Laboratory characterization of brick walls rendered with a pervious lime-cement mortar

Irene Palomar, G Barluenga, Richard Ball, Robert Lawrence

Research output: Contribution to journalArticle

Abstract

A laboratory study investigating important thermal retrofitting solutions for simple and double (cavity) brick walls is presented. Test walls were modified using materials of current interest including an external pervious lime-cement mortar render and insulation board prior to evaluation. Laboratory simulations of steady-state winter and summer scenarios were performed using apparatus comprising two opposing climate chambers. Temperature, relative humidity and heat flux rate were monitored with surface sensors every 10 min until stabilization on each wall type, retrofitting solution and climate scenario. The temperature and relative humidity profiles, heat flux, surface temperature difference, thermal conductance, condensation risk and stabilization times were assessed. Comparisons between simple and double (cavity) brick walls showed significant differences and a high condensation risk in the non-ventilated air cavity of the double wall. The pervious lime-cement mortar render enhanced substantially the thermal performance of the single wall although increased the condensation risk of the double (cavity) wall. As expected, the insulation layer reduced the thermal conductance of the wall, although the improvement in a summer scenario was considerably lower than in winter. The different performance observed between winter and summer steady-state conditions emphasized the importance of the heat and mass transfer coupling effect. Therefore, this work proves that effective retrofitting depends on materials, wall layouts and climate conditions. These experimental results provide essential knowledge about assessing the effects of common retrofitting solutions especially under hot-dry summer scenarios.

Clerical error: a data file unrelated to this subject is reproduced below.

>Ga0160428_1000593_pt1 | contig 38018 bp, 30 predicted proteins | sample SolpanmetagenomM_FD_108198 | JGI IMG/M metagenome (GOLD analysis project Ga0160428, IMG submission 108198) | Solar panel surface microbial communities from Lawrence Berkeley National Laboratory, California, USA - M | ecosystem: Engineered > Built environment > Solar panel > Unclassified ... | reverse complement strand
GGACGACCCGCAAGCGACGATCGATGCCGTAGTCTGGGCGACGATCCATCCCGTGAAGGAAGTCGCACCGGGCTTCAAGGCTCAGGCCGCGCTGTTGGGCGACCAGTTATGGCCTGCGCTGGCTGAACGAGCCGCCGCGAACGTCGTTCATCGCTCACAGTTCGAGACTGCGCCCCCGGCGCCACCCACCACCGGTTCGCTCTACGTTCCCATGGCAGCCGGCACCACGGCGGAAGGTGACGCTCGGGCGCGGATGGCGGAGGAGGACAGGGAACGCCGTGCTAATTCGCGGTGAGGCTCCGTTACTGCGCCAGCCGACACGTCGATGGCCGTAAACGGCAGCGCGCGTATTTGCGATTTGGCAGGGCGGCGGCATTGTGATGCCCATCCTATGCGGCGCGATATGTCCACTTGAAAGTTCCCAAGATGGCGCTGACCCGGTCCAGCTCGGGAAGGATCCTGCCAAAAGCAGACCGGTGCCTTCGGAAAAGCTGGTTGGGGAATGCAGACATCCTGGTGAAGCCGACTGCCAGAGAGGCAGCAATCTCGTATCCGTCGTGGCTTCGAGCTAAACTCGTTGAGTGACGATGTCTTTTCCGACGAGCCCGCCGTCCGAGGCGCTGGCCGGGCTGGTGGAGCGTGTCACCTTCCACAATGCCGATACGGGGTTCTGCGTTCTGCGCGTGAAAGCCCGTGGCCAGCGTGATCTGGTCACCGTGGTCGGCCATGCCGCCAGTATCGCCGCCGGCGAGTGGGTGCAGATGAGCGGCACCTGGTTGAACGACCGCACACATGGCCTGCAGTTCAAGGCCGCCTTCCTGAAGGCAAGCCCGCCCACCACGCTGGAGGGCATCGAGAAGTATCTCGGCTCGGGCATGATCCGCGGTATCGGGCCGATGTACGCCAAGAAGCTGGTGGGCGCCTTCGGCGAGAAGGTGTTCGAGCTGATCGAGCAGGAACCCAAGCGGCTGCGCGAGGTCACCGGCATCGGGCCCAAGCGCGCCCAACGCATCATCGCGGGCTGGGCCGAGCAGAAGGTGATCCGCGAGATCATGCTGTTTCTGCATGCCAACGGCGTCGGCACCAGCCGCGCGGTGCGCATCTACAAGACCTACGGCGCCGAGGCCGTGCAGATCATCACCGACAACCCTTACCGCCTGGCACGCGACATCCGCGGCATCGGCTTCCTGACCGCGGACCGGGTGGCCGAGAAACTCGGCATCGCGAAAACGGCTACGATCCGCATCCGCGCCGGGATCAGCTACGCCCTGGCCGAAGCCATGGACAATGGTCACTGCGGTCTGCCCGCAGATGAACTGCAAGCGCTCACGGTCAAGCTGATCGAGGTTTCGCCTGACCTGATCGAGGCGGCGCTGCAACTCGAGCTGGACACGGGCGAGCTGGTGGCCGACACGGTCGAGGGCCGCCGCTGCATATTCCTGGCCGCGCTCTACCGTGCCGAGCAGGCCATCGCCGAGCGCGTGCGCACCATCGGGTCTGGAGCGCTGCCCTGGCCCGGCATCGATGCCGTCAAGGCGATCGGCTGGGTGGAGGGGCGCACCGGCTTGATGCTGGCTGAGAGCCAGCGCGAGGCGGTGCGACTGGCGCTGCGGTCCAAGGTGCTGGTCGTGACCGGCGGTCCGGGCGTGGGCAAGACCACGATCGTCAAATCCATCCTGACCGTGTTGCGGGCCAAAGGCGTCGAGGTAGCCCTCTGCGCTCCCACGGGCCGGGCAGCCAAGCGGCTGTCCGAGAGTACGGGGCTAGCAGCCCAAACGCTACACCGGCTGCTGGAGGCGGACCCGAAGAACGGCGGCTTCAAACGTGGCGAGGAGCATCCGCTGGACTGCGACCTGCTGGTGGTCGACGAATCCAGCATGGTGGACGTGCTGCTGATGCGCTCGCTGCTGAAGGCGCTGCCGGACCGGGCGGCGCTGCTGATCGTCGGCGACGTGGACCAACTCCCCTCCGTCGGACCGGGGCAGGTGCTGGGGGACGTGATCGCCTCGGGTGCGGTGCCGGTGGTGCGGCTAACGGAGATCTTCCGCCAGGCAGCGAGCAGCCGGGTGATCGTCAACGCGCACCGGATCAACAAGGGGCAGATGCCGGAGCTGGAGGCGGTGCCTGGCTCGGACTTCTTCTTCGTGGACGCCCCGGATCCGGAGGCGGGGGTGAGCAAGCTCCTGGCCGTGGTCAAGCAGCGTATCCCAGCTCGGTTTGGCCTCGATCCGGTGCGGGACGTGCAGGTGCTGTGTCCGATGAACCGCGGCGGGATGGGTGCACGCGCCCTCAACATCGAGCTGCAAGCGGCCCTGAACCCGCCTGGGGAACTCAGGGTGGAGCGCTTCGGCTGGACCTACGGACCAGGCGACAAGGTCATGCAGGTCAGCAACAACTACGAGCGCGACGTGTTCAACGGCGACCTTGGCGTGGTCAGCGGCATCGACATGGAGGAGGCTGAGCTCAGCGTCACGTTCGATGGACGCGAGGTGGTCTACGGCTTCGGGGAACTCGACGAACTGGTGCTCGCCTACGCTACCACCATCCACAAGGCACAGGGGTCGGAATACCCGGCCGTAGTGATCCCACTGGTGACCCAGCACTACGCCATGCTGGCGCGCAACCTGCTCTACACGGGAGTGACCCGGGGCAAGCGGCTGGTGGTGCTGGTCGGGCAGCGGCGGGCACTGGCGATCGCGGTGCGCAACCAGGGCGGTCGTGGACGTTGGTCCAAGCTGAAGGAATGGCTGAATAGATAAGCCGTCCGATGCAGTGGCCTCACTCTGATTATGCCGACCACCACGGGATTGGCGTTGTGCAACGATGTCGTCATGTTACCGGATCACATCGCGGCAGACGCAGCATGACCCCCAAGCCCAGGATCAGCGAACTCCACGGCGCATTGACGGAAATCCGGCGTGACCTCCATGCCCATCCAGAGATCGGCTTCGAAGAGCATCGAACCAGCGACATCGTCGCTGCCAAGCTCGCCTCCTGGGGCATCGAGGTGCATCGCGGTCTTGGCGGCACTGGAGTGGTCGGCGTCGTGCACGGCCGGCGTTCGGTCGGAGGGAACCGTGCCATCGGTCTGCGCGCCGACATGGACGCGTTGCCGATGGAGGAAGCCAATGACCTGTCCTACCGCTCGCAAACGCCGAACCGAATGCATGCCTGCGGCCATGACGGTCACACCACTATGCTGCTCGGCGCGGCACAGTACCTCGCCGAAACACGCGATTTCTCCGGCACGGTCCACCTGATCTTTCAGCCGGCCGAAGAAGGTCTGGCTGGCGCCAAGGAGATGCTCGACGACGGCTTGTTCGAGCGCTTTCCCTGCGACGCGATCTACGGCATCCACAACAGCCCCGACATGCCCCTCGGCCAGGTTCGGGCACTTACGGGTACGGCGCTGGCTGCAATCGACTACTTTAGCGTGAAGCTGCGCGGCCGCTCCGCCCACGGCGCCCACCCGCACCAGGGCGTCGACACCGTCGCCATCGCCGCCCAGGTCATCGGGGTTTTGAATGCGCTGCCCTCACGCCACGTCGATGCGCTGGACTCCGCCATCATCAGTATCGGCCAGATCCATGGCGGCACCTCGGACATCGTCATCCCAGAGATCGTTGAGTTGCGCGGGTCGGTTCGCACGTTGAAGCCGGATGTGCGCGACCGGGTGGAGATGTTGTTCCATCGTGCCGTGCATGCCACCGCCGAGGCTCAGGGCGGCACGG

Original languageEnglish
Pages (from-to)241-249
Number of pages9
JournalJournal of Building Engineering
Volume23
Early online date6 Feb 2019
DOIs
Publication statusPublished - 1 May 2019

Keywords

  • Brick walls
  • Heat and moisture transfer
  • Pervious mortar
  • Retrofitting
  • Thermal performance

ASJC Scopus subject areas

  • Civil and Structural Engineering
  • Architecture
  • Building and Construction
  • Safety, Risk, Reliability and Quality
  • Mechanics of Materials

Cite this

Laboratory characterization of brick walls rendered with a pervious lime-cement mortar. / Palomar, Irene; Barluenga, G; Ball, Richard; Lawrence, Robert.

In: Journal of Building Engineering, Vol. 23, 01.05.2019, p. 241-249.

Research output: Contribution to journalArticle

@article{2be0124d92a741a78ecc62fc82ce30a1,
title = "Laboratory characterization of brick walls rendered with a pervious lime-cement mortar",